Roman water supply

Residents of modern Rome still use the old Roman water supply, built even ancient: solidly erected Roman slaves waterworks.

Residents of modern Rome still use the old Roman water supply, built even ancient: solidly erected Roman slaves waterworks

Not that it is necessary to tell about knowledge of the Roman engineers supervising these works. Roman water pipe was laid not in the ground, but above it, on high stone pillars. What was this for? Is not it easier to lay pipes in the ground, as is done now? Of course, it is simpler, but the Roman engineers of that time had a very vague idea of the laws of the communicating vessels. They feared that in water bodies connected by a very long pipe, the water would not settle at the same level. If the water pipe is laid in the ground, following the slopes of the soil, then in some areas the water should flow upwards - and the Romans were afraid that the water would not rise up. Therefore, they usually gave the waterway a uniform downward bias along its entire path (and for this it was often necessary either to keep water bypassing, or erect high arched supports). One Roman aqueduct, Aqua Marcia, has a length of 100 km, while the direct distance between its ends is half that. Half a hundred kilometers of masonry had to be built because of ignorance of the elementary law of physics!

The Romans built numerous Roman water pipes to deliver water to the cities and to industrial places. In the city of Rome itself, water was supplied through 11 aqueducts that had been built for 500 years and had a total length of almost 350 kilometers. However, only 47 kilometers of them were above ground: the majority passed under the ground. The longest Roman aqueduct was built in the 2nd century AD to supply water to Carthage (now this place is in the territory of modern Tunisia), its length was 141 kilometers.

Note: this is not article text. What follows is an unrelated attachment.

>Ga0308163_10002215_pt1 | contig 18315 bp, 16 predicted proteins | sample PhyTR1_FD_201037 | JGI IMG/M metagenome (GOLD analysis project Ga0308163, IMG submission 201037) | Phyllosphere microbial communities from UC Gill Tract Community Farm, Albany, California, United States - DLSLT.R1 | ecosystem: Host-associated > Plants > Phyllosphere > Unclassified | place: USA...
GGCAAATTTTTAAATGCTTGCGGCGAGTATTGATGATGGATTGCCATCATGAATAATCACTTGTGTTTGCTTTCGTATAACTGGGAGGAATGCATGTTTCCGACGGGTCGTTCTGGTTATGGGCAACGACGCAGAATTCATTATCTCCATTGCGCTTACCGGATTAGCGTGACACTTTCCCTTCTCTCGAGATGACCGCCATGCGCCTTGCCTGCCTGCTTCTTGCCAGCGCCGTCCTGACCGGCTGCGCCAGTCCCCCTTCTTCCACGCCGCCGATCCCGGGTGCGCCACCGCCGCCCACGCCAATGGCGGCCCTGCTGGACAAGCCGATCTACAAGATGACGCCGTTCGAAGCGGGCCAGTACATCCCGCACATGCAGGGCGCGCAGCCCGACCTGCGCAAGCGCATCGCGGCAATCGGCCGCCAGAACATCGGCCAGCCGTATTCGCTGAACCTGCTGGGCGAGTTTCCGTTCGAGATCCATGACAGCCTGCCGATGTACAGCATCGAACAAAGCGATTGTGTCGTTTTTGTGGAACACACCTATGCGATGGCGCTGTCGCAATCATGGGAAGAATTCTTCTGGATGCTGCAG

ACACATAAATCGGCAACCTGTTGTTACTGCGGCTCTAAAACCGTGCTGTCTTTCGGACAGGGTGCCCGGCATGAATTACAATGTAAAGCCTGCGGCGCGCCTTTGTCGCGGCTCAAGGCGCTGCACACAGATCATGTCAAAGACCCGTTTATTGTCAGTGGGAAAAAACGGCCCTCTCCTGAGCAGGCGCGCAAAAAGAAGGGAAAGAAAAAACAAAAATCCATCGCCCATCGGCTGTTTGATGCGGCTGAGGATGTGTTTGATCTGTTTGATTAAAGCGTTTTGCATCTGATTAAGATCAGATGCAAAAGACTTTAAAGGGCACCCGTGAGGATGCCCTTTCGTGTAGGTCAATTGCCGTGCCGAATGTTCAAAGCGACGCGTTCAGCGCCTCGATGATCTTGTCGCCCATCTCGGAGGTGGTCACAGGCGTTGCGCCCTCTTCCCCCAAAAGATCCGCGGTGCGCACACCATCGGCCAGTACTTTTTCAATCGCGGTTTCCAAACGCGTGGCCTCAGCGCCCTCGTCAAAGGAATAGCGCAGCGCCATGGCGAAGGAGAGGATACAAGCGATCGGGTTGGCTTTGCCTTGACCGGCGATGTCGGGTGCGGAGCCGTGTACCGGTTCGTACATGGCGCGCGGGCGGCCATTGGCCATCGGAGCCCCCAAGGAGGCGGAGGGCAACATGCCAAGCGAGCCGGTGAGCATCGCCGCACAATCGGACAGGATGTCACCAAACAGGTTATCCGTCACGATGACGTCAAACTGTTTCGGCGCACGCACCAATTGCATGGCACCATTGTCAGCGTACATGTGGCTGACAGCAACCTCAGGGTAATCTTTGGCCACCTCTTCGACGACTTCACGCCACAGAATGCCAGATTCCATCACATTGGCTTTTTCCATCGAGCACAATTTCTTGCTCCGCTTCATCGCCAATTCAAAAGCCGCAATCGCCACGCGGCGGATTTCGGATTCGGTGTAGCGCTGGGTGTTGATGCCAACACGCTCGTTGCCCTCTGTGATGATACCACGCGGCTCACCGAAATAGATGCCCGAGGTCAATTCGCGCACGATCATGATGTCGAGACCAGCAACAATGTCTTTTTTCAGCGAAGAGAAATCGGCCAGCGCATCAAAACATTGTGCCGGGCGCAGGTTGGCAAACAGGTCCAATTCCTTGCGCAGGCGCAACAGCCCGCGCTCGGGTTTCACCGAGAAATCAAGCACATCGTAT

Roman water pipes were extremely complex structures, they were technologically not outdated even a thousand years after the fall of the Roman Empire. They were built with remarkable accuracy: the Roman waterpipe Pont du Gard in Provence had a slope of only 34 cm per kilometer (1:3000), descending only 17 meters vertically for all its length of 50 kilometers.

Water pipes are constructed of stone, brick, reinforced concrete or steel. Such structures consist of a base on which stone, cast-iron or brick supports are built (usually stone archs are placed between them for stability), and a coastal stand on which pipes are laid or cuvettes are laid. The Roman water supply was built of stone.